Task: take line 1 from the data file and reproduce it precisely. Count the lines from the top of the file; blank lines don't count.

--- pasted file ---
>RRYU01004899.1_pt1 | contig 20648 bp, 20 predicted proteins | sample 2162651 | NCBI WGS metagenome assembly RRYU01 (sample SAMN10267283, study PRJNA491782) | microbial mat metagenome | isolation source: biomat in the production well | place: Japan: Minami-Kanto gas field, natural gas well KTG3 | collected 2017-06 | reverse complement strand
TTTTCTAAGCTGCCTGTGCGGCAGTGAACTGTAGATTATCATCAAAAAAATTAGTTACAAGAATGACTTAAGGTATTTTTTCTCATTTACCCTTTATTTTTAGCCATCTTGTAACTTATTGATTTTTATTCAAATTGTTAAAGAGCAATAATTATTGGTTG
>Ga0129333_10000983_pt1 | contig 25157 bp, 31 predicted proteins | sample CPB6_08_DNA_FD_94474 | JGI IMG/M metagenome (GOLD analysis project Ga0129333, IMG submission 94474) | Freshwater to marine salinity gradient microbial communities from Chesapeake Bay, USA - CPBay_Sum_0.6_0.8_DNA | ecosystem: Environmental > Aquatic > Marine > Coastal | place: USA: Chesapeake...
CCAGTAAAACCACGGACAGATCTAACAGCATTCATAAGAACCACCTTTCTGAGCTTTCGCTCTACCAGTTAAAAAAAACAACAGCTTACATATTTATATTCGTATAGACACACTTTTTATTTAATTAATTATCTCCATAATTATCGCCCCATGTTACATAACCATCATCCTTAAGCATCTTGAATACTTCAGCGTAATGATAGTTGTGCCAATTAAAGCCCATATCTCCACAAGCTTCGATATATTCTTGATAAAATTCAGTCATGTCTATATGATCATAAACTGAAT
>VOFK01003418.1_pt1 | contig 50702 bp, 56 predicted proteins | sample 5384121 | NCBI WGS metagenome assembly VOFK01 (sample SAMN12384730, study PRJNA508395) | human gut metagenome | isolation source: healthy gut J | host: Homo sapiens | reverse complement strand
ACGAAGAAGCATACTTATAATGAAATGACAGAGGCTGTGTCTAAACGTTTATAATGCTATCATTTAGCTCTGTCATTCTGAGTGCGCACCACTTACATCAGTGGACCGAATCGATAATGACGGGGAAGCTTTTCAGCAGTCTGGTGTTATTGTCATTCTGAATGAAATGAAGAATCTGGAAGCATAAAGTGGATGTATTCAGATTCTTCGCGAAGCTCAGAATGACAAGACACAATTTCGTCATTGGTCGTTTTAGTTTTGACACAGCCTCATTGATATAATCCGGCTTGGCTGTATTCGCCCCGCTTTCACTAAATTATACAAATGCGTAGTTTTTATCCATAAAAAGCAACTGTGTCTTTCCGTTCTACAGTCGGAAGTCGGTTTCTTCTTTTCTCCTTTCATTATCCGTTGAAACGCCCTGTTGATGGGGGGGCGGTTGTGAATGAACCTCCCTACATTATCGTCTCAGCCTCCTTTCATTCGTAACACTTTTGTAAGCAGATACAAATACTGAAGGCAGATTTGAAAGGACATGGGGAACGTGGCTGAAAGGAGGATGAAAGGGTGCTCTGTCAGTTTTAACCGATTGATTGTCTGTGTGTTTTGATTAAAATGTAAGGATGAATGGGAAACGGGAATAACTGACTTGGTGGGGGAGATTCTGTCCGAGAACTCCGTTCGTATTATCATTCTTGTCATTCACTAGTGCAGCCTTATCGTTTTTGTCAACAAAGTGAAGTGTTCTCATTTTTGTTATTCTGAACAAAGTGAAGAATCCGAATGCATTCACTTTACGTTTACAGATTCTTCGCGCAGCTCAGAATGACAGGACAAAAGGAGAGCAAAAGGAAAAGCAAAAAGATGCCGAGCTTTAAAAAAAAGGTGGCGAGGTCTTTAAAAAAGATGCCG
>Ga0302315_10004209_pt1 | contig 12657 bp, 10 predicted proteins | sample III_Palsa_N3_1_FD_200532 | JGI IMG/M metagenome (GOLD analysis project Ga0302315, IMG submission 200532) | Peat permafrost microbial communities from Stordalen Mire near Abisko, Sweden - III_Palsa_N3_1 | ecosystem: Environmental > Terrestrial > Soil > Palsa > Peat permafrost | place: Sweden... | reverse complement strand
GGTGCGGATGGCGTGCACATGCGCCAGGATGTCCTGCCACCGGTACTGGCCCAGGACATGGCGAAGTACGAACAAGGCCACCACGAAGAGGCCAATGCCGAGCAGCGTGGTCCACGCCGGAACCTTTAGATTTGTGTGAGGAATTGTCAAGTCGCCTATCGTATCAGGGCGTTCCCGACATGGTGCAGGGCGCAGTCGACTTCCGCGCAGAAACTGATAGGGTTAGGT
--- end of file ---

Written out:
>RRYU01004899.1_pt1 | contig 20648 bp, 20 predicted proteins | sample 2162651 | NCBI WGS metagenome assembly RRYU01 (sample SAMN10267283, study PRJNA491782) | microbial mat metagenome | isolation source: biomat in the production well | place: Japan: Minami-Kanto gas field, natural gas well KTG3 | collected 2017-06 | reverse complement strand